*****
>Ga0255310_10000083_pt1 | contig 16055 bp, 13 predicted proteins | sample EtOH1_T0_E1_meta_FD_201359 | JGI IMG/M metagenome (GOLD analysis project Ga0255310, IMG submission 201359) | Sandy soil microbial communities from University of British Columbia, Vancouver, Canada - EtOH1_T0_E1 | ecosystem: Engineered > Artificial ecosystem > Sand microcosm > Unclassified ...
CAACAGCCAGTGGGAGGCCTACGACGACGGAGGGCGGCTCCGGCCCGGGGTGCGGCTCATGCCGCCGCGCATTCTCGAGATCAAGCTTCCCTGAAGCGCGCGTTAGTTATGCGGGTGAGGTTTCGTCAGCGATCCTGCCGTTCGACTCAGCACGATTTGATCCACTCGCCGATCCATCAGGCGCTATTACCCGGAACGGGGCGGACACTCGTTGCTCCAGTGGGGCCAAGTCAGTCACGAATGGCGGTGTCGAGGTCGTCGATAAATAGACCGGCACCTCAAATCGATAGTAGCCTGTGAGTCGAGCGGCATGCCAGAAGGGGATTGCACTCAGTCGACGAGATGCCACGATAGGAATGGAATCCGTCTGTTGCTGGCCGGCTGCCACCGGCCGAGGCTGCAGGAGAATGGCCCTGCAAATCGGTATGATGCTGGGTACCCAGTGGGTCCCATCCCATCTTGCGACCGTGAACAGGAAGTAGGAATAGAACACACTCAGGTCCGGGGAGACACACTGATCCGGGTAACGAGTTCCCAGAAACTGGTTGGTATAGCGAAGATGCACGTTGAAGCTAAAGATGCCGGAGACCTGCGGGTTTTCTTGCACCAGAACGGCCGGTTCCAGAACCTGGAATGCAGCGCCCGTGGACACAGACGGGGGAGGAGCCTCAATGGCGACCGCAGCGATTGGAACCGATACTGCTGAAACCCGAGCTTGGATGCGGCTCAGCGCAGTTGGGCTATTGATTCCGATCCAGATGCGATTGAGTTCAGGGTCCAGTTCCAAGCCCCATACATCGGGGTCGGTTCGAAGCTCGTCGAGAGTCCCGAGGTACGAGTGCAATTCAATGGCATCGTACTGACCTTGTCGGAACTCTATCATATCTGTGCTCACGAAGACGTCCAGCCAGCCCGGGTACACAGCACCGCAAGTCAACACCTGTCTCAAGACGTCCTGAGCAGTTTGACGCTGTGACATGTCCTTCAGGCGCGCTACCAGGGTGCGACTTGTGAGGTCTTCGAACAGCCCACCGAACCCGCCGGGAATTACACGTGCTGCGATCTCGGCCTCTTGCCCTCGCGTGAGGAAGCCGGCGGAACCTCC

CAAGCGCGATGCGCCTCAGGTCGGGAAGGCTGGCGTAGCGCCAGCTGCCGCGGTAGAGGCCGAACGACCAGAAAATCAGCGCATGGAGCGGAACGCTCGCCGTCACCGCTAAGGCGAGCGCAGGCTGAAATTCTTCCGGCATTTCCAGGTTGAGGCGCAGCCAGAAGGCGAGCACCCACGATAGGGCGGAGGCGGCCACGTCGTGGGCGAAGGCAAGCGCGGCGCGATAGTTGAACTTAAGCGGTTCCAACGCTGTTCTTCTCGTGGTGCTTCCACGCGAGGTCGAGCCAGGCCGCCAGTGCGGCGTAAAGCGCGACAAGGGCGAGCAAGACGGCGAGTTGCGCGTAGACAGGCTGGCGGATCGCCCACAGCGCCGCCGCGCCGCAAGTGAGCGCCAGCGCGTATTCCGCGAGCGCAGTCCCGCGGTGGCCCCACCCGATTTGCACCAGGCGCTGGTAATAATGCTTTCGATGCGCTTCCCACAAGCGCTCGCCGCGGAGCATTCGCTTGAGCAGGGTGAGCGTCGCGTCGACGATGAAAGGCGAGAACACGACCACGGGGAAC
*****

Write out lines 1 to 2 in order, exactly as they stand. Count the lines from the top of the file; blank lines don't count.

>Ga0255310_10000083_pt1 | contig 16055 bp, 13 predicted proteins | sample EtOH1_T0_E1_meta_FD_201359 | JGI IMG/M metagenome (GOLD analysis project Ga0255310, IMG submission 201359) | Sandy soil microbial communities from University of British Columbia, Vancouver, Canada - EtOH1_T0_E1 | ecosystem: Engineered > Artificial ecosystem > Sand microcosm > Unclassified ...
CAACAGCCAGTGGGAGGCCTACGACGACGGAGGGCGGCTCCGGCCCGGGGTGCGGCTCATGCCGCCGCGCATTCTCGAGATCAAGCTTCCCTGAAGCGCGCGTTAGTTATGCGGGTGAGGTTTCGTCAGCGATCCTGCCGTTCGACTCAGCACGATTTGATCCACTCGCCGATCCATCAGGCGCTATTACCCGGAACGGGGCGGACACTCGTTGCTCCAGTGGGGCCAAGTCAGTCACGAATGGCGGTGTCGAGGTCGTCGATAAATAGACCGGCACCTCAAATCGATAGTAGCCTGTGAGTCGAGCGGCATGCCAGAAGGGGATTGCACTCAGTCGACGAGATGCCACGATAGGAATGGAATCCGTCTGTTGCTGGCCGGCTGCCACCGGCCGAGGCTGCAGGAGAATGGCCCTGCAAATCGGTATGATGCTGGGTACCCAGTGGGTCCCATCCCATCTTGCGACCGTGAACAGGAAGTAGGAATAGAACACACTCAGGTCCGGGGAGACACACTGATCCGGGTAACGAGTTCCCAGAAACTGGTTGGTATAGCGAAGATGCACGTTGAAGCTAAAGATGCCGGAGACCTGCGGGTTTTCTTGCACCAGAACGGCCGGTTCCAGAACCTGGAATGCAGCGCCCGTGGACACAGACGGGGGAGGAGCCTCAATGGCGACCGCAGCGATTGGAACCGATACTGCTGAAACCCGAGCTTGGATGCGGCTCAGCGCAGTTGGGCTATTGATTCCGATCCAGATGCGATTGAGTTCAGGGTCCAGTTCCAAGCCCCATACATCGGGGTCGGTTCGAAGCTCGTCGAGAGTCCCGAGGTACGAGTGCAATTCAATGGCATCGTACTGACCTTGTCGGAACTCTATCATATCTGTGCTCACGAAGACGTCCAGCCAGCCCGGGTACACAGCACCGCAAGTCAACACCTGTCTCAAGACGTCCTGAGCAGTTTGACGCTGTGACATGTCCTTCAGGCGCGCTACCAGGGTGCGACTTGTGAGGTCTTCGAACAGCCCACCGAACCCGCCGGGAATTACACGTGCTGCGATCTCGGCCTCTTGCCCTCGCGTGAGGAAGCCGGCGGAACCTCC